Resistor R4 and capacitor C2 set the guard time, the length of time a tone must be present (or absent) for it to be recognized. For the values shown the guard time is set at 40mS.

    Once a valid tone has been detected (after 40mS) the STD output (pin 15) goes high and the 4-bit digit data (representing 0-9 and A-F) is presented on the output pins (pins 11-14). The STD output will remain high whilst the tone is still present and will drop low 40mS after the tone stops.

    IC3 is an Atmel 89C2051 microcontroller programmed with software to take the digit data from IC2 and display it on the LCD (and send it as a standard ASCII character to the serial output). It also monitors the state of the two pushbuttons and scrolls the display left or right as required.

    The PC serial Interface. This outputs the DTMF digit as an ASCII character. Normally RS232 uses +/- 12V signals for the data stream where +12V is logic low and 12V is logic high. Since we do not have +/- 12V available we use +5V as logic low and ground as logic high. This circuit should work in most cases but it is not guaranteed.


    There is a lot of information around, especially on the Internet, about these types of displays and how they work. Most of it is about the 16 character, 2 line types, which are the most common. The display used here is a 16 x 1 type and has some funny peculiarities of its own.

    Most of the LCDs use the Hitachi 44780 controller chip and have onboard RAM to hold the display data. The controller receives the data and stores it into the RAM. An internal address counter addresses the RAM and is incremented automatically when data is stored. The amount of RAM varies depending on the size of the display. However the RAM always starts at address 00h.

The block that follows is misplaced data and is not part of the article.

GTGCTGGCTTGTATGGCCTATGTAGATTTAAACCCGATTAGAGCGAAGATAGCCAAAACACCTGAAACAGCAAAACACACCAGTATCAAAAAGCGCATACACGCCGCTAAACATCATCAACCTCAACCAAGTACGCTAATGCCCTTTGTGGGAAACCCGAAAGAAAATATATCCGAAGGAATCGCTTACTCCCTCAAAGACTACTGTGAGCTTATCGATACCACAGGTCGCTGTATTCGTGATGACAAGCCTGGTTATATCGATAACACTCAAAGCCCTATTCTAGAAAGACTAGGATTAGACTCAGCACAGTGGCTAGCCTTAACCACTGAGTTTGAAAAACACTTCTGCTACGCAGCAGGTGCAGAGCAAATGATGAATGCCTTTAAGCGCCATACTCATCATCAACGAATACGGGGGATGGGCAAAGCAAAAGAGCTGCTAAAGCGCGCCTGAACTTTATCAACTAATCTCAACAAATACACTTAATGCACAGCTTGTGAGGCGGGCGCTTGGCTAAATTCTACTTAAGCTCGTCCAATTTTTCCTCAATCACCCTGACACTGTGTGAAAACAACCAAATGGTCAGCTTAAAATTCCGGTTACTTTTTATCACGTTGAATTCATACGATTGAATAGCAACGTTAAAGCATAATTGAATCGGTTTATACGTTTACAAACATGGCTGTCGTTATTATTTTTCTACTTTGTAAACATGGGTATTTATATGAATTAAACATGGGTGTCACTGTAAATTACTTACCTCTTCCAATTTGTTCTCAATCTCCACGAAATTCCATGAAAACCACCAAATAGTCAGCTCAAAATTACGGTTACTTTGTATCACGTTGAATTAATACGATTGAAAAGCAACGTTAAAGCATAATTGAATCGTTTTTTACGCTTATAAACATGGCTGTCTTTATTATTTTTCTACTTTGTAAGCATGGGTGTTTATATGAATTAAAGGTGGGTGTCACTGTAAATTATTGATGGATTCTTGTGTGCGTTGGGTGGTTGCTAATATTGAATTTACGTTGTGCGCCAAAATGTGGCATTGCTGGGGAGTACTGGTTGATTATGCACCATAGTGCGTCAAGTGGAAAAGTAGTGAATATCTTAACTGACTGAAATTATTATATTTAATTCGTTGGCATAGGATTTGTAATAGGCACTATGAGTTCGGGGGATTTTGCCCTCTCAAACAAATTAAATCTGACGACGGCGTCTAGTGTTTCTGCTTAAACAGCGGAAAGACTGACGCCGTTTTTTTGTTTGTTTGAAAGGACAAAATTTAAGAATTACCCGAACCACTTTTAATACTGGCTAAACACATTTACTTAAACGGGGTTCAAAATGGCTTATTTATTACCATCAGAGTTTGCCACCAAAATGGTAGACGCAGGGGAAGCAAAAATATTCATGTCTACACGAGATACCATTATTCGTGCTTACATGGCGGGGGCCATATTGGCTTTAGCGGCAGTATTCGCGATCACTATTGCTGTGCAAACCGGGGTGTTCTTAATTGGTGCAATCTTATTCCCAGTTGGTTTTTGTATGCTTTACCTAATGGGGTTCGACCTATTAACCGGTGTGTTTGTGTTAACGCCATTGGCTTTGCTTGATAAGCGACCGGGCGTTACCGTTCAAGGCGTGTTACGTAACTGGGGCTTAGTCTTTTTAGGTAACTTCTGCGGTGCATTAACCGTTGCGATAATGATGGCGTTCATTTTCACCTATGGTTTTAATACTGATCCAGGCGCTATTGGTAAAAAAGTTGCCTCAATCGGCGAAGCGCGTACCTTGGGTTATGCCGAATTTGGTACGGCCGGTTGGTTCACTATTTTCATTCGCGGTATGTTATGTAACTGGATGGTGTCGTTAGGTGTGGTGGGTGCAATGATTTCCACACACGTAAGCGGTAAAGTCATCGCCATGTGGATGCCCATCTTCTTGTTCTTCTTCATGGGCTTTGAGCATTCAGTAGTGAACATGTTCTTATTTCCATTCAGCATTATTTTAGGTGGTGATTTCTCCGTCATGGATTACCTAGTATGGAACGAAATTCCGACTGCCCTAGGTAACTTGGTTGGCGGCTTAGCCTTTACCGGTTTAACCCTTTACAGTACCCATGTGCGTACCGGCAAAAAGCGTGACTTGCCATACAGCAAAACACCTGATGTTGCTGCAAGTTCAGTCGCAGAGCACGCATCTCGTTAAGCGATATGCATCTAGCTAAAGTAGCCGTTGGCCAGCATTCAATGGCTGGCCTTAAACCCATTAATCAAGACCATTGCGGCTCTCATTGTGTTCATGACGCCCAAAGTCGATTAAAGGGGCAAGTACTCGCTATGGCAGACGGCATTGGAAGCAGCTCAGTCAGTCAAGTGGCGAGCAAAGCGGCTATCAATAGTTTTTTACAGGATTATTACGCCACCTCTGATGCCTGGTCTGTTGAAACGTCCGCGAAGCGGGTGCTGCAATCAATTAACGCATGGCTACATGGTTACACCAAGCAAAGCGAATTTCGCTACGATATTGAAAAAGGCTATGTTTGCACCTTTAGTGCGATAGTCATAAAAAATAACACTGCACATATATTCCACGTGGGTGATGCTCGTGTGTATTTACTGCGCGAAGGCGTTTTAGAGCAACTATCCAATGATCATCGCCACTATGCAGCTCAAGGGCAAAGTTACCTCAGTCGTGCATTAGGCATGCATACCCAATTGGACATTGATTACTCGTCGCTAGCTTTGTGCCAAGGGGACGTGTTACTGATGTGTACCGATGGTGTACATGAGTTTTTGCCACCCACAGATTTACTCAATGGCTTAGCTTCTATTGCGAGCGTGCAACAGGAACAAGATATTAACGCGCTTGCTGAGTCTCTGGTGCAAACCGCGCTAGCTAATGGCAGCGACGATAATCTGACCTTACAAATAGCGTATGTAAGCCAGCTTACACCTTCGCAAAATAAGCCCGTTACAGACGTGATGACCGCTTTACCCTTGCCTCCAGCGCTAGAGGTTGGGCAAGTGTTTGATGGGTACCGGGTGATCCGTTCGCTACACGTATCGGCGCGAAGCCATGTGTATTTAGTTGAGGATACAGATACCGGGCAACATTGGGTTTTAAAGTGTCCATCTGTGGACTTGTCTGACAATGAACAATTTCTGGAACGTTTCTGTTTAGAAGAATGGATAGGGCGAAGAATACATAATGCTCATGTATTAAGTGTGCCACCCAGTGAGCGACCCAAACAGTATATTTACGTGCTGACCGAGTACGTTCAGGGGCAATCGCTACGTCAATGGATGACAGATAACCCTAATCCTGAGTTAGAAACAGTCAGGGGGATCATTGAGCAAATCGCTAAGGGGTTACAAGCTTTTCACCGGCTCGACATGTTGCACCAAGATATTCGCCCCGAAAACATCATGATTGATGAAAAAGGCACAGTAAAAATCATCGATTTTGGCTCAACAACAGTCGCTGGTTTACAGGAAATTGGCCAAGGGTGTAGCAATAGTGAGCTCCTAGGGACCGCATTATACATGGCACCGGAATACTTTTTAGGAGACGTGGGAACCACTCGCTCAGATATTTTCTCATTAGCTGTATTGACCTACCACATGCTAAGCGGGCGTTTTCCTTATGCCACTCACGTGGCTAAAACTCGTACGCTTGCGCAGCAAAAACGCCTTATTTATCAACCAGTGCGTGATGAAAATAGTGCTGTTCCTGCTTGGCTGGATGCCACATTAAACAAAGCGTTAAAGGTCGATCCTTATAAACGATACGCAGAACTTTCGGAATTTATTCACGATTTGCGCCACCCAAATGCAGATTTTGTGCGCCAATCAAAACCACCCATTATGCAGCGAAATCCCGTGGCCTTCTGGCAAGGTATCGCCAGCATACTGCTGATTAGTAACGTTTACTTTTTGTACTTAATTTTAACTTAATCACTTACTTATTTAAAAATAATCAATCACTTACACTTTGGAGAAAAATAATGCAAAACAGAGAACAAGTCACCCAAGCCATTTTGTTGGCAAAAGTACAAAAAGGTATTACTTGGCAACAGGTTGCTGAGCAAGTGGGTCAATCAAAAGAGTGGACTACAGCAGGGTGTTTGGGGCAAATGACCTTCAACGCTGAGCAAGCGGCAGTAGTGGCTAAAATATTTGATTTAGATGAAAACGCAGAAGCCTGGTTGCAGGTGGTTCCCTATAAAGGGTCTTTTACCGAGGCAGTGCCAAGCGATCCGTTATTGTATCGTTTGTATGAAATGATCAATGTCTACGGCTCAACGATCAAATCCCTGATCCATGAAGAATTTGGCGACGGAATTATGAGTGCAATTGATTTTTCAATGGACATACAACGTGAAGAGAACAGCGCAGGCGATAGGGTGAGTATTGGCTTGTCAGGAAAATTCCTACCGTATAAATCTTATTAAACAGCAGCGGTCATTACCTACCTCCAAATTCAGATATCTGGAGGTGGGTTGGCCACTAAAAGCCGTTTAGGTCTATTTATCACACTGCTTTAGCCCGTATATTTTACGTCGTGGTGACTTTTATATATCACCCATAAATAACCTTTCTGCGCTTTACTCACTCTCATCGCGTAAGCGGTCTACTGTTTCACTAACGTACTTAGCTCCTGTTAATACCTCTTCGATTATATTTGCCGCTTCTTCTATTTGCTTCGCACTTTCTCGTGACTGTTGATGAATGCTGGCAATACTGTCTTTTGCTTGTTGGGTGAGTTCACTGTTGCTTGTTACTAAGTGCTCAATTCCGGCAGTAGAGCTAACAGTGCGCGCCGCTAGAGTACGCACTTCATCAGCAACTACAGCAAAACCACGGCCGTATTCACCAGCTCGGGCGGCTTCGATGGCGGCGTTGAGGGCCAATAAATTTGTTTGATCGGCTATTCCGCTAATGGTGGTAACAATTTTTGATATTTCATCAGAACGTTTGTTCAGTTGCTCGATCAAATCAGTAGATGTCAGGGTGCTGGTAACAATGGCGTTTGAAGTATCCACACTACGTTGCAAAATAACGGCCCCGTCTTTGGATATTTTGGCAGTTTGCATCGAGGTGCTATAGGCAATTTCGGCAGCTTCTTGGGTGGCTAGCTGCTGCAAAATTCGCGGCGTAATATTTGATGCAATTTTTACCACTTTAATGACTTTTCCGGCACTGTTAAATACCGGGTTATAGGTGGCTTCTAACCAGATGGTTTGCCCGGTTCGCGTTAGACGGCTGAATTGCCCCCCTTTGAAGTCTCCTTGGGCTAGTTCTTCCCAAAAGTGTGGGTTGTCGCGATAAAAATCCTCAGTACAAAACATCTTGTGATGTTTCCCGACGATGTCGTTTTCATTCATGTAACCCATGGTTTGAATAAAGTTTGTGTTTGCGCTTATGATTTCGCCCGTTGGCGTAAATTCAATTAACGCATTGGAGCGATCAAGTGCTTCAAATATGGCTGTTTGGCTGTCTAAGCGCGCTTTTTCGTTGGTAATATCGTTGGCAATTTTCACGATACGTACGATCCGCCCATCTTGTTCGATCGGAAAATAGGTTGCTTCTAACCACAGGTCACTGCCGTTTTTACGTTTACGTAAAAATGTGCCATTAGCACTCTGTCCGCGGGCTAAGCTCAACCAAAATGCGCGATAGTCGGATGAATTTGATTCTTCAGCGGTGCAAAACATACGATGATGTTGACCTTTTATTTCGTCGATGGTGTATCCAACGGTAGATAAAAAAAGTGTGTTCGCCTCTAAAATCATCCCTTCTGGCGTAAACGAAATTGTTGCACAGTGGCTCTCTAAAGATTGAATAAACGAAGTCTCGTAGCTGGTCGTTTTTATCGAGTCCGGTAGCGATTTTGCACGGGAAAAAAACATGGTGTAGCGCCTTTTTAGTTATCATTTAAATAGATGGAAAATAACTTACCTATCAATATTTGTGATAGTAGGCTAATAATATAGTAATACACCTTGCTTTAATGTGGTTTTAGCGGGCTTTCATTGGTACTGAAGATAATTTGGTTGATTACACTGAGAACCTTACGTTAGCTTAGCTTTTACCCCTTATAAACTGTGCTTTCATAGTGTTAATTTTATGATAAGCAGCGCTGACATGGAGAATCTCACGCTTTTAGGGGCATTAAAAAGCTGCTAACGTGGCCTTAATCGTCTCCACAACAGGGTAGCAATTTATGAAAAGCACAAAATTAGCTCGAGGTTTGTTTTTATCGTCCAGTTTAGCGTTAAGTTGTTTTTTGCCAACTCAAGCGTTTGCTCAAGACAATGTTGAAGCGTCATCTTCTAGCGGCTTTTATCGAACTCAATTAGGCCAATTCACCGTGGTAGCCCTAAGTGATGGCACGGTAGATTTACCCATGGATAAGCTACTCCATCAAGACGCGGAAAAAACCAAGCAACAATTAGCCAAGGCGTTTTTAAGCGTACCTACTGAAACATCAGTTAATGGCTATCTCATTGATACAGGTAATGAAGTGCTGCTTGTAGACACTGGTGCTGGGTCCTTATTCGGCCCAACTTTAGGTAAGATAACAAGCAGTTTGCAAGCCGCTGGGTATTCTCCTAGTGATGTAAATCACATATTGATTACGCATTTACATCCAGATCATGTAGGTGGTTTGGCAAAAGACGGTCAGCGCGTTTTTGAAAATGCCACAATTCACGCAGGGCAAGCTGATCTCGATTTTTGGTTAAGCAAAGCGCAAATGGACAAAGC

For displays having 2 lines or more, the RAM address of the first character on the first line is 00h. The first character on the second line is at address 40h. The display will scroll automatically as data is written past the edge of the display. However, it wont flow over onto the second line until it reaches that address. At least you can write a full line before overflow. This is not a big problem and is handled with software in the microcontroller.

    Single line displays are different. The first display character is at address 00h but the eighth is at address 40h! So, once you have written 8 characters to the display they start scrolling off the left side as new characters are written! Once again this is not a huge problem because it is handled in the microcontroller. But it did cause some problems in the development stage. The microcontroller has to keep track of where the next character is to be written and position the cursor in the LCD controller there before writing the next one.


    "Acoustically Coupled DTMF Receiver" by Dave Dage

    Nuts & Volts Magazine, April 1996

    http://www.myke.com/lcd.htm Interfacing LCDs

    http://www.beyondlogic.org/ Some LCD information

Additional Information

    Additional Information

    SKU QK153